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DNA repair genetic polymorphisms and risk of colorectal cancer in the Czech Republic


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Mutation Research 638 (2008) 146–153

Available online at www.sciencedirect.com

DNA repair genetic polymorphisms and risk of colorectal

cancer in the Czech Republic

B. Pardini


, A. Naccarati


, J. Novotny


, Z. Smerhovsky


, L. Vodickova



V. Polakova


, M. Hanova


, J. Slyskova


, E. Tulupova


, R. Kumar



M. Bortlik


, R. Barale


, K. Hemminki


, P. Vodicka


aDepartment of Molecular Biology of Cancer, Institute of Experimental Medicine, Academy of Sciences of the Czech Republic,

Videnska 1083, 14220 Prague 4, Czech Republic

bDepartment of Biology, University of Pisa, via S. Giuseppe, Pisa 56127, Italy

cDepartment of Oncology, General Teaching Hospital, U Nemocnice 2, 12808 Prague 2, Czech Republic dCentre of Occupational Health, National Institute of Public Health, Srobarova, 10042 Prague 10, Czech Republic eDivision of Molecular Genetic Epidemiology, German Cancer Research Center (DKFZ), Am Neuenheimer Feld 585, Heidelberg, FRG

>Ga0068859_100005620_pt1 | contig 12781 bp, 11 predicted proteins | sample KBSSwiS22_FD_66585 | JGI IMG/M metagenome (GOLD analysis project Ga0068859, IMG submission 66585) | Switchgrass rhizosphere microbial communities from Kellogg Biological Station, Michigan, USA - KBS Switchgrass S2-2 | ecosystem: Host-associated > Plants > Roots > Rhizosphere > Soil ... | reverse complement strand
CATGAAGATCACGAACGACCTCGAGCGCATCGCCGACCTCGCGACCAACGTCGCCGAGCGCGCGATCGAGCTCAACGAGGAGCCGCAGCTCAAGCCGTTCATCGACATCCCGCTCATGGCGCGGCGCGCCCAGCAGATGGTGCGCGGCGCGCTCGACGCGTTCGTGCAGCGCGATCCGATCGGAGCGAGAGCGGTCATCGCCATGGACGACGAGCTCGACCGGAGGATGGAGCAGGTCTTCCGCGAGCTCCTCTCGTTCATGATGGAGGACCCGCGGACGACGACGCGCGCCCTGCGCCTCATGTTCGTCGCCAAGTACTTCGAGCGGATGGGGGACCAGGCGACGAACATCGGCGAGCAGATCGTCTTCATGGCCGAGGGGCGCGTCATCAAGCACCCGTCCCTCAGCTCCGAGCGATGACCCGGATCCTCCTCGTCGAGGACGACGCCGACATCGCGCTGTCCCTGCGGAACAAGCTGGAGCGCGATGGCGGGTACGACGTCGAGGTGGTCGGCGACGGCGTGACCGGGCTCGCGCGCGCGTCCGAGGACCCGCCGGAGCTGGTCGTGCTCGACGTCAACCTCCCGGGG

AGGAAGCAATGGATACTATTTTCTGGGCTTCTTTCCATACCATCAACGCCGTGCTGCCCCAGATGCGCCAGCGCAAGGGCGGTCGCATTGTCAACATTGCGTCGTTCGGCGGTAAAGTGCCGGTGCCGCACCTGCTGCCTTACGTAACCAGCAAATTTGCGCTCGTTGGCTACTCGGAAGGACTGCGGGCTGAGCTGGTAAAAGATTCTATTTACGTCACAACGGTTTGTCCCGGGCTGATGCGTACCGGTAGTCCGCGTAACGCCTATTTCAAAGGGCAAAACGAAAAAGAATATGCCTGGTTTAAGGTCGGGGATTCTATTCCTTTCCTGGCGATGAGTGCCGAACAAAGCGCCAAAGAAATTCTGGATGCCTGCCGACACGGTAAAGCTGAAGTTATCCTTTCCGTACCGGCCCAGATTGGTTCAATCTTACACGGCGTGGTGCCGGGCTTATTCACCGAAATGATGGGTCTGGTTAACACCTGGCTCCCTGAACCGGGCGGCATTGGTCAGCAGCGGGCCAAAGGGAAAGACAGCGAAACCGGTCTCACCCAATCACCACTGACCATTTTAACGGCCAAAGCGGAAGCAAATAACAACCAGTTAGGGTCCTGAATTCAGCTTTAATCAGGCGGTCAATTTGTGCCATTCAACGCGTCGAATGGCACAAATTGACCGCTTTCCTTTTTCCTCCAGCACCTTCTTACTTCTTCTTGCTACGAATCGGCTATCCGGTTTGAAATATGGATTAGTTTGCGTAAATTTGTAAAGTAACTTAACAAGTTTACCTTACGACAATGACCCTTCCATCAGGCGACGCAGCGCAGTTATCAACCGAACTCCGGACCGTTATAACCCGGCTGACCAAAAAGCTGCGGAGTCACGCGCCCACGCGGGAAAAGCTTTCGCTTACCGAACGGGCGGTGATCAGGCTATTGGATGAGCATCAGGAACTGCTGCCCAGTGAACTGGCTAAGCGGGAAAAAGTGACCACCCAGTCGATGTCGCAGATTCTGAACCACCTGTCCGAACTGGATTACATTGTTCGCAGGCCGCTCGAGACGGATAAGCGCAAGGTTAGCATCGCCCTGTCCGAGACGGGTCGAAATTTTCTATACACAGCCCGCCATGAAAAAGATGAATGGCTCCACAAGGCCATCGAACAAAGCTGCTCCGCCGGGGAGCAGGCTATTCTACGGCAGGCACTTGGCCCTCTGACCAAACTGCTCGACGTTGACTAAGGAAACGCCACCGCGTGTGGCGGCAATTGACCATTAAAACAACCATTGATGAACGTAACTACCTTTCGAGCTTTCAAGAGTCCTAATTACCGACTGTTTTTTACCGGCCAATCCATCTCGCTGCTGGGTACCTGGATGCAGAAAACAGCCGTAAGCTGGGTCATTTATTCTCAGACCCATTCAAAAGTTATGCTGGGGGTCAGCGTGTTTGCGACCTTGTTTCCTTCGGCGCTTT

fDepartment of Gastroenterology, General Teaching Hospital, U Nemocnice 2, 12808 Prague 2, Czech Republic Received 26 July 2007; received in revised form 20 September 2007; accepted 25 September 2007

Available online 2 October 2007


Colorectal cancer represents a complex disease where susceptibility may be influenced by genetic polymorphisms in the DNA repair system. In the present study we investigated the role of nine single nucleotide polymorphisms in eight DNA repair genes on the risk of colorectal cancer in a hospital-based case–control population (532 cases and 532 sex- and age-matched controls). Data analysis showed that the variant allele homozygotes for the Asn148Glu polymorphism in the APE1 gene were at a statistically non-significant increased risk of colorectal cancer. The risk was more pronounced for colon cancer (odds ratio, OR: 1.50; 95% confidence interval, CI: 1.01–2.22; p = 0.05). The data stratification showed increased risk of colorectal cancer in the age group 64–86 years in both individuals heterozygous (OR: 1.79; 95% CI: 1.04–3.07; p = 0.04) and homozygous (OR: 2.57; 95% CI: 1.30–5.06;